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The Tobacco Deposition and Trial Testimony Archive (DATTA) project: origins, aims, and methods
  1. Ronald M Davis1,
  2. Clifford E Douglas2,
  3. John K Beasley3
  1. 1Center for Health Promotion and Disease Prevention, Henry Ford Health System, Detroit, Michigan, USA
  2. 2Tobacco Control Law and Policy Consulting, Ann Arbor, Michigan, USA
  3. 3Center for Tobacco Use Prevention and Research, Michigan Public Health Institute, Okemos, Michigan, USA; jbeasley{at}mphi.org
  1. Correspondence to:
 Ronald M Davis
 MD, Center for Health Promotion and Disease Prevention, Henry Ford Health System, One Ford Place, 5C, Detroit, MI 48202-3450, USA; ron.davis{at}ama-assn.org

Abstract

Research on previously secret tobacco industry documents has grown substantially during the past decade, since these documents first became available as the result of private and governmental litigation and investigations by the US Congress and the US Food and Drug Administration. Complementary research on tobacco litigation testimony is now being conducted through the Tobacco Deposition and Trial Testimony Archive (DATTA) project. We obtained transcripts of depositions and trial testimony, deposition and trial exhibits, expert reports, and other litigation documents from law firms, court reporter firms, individual lawyers and witnesses, tobacco company websites, and other sources. As of 3 March 2006, the publicly available collection of DATTA (http://tobaccodocuments.org/datta) contained 4850 transcripts of depositions and trial testimony, including a total of about 820 000 transcript pages. Transcripts covered testimony from 1957 to 2005 (85% were for testimony from 1990 to 2005) given by more than 1500 witnesses in a total of 232 lawsuits. Twelve research teams were established to study the transcripts, with each team covering a particular topic (for example, the health consequences of tobacco use, addiction and pharmacology, tobacco advertising and promotion, tobacco-product design and manufacture, economic impact of tobacco use, youth initiation of tobacco use, and public understanding of the risks of tobacco use and exposure to second-hand smoke). The teams used qualitative research methods to analyse the documents, and their initial findings are published throughout this journal supplement.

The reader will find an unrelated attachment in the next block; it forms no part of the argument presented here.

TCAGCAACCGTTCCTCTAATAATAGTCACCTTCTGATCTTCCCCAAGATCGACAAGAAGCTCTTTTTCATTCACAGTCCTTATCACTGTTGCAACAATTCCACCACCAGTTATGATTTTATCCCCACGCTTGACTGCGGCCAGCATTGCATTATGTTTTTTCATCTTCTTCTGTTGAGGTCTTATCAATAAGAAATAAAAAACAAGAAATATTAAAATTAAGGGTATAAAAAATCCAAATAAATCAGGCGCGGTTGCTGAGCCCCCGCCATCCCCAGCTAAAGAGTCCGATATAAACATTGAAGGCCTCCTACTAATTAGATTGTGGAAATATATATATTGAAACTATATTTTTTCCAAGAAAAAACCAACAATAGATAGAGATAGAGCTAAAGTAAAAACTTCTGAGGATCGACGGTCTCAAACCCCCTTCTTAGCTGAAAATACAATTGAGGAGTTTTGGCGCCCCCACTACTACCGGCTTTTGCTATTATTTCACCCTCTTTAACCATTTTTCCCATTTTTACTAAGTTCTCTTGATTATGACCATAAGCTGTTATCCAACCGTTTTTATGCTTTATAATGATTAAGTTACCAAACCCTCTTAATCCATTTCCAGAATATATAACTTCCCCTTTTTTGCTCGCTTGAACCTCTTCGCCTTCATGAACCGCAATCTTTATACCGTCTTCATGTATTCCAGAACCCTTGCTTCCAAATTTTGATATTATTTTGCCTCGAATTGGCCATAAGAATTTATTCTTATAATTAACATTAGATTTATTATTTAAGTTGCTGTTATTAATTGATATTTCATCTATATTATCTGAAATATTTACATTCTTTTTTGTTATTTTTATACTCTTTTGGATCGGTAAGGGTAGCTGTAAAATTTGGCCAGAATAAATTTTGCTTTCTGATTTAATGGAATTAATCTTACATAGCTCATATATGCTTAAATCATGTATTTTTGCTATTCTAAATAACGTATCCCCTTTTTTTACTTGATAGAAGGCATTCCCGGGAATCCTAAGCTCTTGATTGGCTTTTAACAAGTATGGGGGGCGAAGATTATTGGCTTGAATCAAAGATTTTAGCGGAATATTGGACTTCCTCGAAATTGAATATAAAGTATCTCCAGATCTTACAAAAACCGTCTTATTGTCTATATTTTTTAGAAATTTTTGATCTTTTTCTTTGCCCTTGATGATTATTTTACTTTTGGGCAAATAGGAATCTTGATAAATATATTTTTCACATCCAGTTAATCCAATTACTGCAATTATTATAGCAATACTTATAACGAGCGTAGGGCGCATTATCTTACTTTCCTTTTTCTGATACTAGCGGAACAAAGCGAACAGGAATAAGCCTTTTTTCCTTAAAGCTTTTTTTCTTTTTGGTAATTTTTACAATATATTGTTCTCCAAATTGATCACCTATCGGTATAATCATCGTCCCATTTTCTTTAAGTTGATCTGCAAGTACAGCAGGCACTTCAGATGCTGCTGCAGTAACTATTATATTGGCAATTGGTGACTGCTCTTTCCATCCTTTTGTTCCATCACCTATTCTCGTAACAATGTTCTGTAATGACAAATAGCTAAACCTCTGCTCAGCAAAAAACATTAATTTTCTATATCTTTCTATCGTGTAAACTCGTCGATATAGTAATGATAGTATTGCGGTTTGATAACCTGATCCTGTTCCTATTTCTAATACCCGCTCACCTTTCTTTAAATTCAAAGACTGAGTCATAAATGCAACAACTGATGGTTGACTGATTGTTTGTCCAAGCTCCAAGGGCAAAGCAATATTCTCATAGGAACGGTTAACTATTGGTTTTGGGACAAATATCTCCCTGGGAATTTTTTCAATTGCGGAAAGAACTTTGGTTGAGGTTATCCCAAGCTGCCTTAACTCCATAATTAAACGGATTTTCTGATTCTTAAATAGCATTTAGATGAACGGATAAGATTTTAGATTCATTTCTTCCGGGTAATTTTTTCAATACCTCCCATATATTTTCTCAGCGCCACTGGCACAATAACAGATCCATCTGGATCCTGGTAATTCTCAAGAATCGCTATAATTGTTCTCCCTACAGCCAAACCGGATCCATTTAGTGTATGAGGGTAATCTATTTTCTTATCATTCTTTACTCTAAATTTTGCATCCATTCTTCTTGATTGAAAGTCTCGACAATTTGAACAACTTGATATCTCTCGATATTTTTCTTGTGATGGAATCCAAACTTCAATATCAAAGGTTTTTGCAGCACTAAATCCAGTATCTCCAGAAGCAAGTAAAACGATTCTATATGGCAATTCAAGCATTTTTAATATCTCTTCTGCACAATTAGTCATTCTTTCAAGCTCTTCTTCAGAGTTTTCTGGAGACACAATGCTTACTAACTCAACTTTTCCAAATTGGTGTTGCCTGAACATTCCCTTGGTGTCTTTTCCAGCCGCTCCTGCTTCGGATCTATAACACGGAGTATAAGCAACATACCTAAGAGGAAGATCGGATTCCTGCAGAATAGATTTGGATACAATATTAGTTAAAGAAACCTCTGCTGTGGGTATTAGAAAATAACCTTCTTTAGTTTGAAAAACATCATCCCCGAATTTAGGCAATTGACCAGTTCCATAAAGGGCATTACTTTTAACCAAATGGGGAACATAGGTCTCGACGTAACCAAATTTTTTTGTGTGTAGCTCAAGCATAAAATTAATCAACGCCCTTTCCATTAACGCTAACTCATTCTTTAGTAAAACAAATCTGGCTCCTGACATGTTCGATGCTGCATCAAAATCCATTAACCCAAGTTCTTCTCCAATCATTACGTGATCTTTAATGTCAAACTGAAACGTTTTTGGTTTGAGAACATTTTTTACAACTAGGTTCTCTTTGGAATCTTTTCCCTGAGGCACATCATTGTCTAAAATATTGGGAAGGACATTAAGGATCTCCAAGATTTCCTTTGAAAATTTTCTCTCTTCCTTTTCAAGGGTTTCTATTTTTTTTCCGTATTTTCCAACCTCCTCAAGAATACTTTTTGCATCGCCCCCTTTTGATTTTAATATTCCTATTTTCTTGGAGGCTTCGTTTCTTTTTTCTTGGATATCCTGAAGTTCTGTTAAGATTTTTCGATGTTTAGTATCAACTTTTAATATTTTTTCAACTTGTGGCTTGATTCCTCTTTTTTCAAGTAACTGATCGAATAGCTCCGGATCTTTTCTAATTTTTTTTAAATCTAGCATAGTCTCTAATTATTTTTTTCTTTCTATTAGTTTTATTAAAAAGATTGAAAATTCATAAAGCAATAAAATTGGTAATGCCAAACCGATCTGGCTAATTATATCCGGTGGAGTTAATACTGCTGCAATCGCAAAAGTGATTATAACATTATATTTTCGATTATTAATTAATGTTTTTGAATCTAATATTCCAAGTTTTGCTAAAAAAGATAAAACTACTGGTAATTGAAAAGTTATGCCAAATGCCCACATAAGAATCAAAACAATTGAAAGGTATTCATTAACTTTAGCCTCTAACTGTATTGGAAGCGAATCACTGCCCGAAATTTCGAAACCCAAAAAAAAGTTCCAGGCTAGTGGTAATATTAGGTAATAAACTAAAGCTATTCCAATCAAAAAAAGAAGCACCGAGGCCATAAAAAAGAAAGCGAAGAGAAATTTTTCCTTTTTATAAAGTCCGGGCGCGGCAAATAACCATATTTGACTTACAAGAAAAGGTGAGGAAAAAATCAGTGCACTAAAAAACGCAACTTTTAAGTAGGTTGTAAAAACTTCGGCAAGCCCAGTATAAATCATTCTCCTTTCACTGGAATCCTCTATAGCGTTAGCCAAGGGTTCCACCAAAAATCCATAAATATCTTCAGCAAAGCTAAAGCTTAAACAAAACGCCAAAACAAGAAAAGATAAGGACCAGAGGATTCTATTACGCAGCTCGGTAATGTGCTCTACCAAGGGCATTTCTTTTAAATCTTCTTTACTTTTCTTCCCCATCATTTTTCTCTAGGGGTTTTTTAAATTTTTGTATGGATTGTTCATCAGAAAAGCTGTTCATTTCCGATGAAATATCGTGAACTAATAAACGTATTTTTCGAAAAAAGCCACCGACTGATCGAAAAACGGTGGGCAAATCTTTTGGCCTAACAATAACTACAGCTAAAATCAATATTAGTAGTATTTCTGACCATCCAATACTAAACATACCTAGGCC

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Footnotes

  • Sponsors: National Cancer Institute, American Legacy Foundation

  • Competing interests: Dr Davis has served as an expert witness in several tobacco-related lawsuits. He has derived no personal income from this work, but his employer (Henry Ford Health System) has charged a fee to secure compensation for his time lost from work due to his service as an expert witness. As president of Tobacco Control Law and Policy Consulting, Mr Douglas has provided service and consultation to law firms that have filed lawsuits against tobacco companies, including acting as co-counsel in some of those cases.

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